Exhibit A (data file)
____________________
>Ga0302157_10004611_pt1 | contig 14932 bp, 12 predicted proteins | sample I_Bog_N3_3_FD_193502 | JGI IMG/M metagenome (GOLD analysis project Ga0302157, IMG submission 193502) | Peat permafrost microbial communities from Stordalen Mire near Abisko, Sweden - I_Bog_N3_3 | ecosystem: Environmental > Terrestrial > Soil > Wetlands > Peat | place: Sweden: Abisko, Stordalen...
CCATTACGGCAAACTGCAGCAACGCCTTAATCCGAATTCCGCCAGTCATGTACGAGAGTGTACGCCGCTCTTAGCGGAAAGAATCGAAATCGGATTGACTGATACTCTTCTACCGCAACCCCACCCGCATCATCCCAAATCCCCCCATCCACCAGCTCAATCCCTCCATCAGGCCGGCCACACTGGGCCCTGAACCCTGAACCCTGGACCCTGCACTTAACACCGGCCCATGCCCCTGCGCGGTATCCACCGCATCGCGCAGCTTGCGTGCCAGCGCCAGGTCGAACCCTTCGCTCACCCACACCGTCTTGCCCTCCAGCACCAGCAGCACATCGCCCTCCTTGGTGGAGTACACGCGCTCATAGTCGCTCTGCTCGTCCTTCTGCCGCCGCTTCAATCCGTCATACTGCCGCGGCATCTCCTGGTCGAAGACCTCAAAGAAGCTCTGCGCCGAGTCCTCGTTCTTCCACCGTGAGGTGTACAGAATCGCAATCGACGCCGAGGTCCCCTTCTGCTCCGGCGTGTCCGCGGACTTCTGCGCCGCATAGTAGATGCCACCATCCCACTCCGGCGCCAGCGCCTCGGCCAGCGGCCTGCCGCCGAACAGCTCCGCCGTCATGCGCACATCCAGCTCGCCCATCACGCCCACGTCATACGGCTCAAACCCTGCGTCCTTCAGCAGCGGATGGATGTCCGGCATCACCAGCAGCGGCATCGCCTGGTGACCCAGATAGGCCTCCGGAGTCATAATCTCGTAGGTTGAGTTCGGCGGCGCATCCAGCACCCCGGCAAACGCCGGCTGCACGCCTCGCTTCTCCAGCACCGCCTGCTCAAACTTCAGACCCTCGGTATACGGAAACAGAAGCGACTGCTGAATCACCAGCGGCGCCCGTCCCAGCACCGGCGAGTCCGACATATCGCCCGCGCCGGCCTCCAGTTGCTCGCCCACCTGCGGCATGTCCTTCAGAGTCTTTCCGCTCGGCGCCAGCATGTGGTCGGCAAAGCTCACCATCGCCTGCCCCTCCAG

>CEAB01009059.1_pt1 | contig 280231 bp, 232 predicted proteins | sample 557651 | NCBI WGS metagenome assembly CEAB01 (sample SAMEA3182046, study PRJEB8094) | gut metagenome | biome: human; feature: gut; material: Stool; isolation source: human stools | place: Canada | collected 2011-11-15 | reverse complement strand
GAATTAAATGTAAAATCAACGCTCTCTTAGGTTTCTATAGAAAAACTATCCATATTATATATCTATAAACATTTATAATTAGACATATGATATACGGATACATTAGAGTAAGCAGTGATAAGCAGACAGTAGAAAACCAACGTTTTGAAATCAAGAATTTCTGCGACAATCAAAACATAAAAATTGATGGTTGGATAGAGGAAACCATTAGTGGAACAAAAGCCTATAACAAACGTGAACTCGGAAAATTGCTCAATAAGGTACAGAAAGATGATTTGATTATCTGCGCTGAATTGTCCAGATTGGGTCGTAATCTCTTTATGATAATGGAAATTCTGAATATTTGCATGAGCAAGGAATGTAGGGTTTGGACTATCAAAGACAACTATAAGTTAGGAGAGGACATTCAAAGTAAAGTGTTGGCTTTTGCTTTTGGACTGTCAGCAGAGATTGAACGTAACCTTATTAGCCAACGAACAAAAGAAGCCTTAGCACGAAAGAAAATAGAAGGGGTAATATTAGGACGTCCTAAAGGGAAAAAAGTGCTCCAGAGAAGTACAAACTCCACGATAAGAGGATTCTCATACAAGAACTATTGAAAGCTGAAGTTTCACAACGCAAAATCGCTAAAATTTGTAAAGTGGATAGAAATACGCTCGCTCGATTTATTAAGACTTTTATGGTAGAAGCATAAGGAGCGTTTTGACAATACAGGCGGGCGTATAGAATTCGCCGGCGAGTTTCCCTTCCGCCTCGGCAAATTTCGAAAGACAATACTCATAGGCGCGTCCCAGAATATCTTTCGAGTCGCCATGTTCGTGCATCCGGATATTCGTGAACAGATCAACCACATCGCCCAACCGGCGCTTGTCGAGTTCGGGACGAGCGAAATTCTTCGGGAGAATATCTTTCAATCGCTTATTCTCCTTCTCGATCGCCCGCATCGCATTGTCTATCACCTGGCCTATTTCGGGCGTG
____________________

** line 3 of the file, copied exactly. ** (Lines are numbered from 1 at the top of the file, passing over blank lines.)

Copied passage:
>CEAB01009059.1_pt1 | contig 280231 bp, 232 predicted proteins | sample 557651 | NCBI WGS metagenome assembly CEAB01 (sample SAMEA3182046, study PRJEB8094) | gut metagenome | biome: human; feature: gut; material: Stool; isolation source: human stools | place: Canada | collected 2011-11-15 | reverse complement strand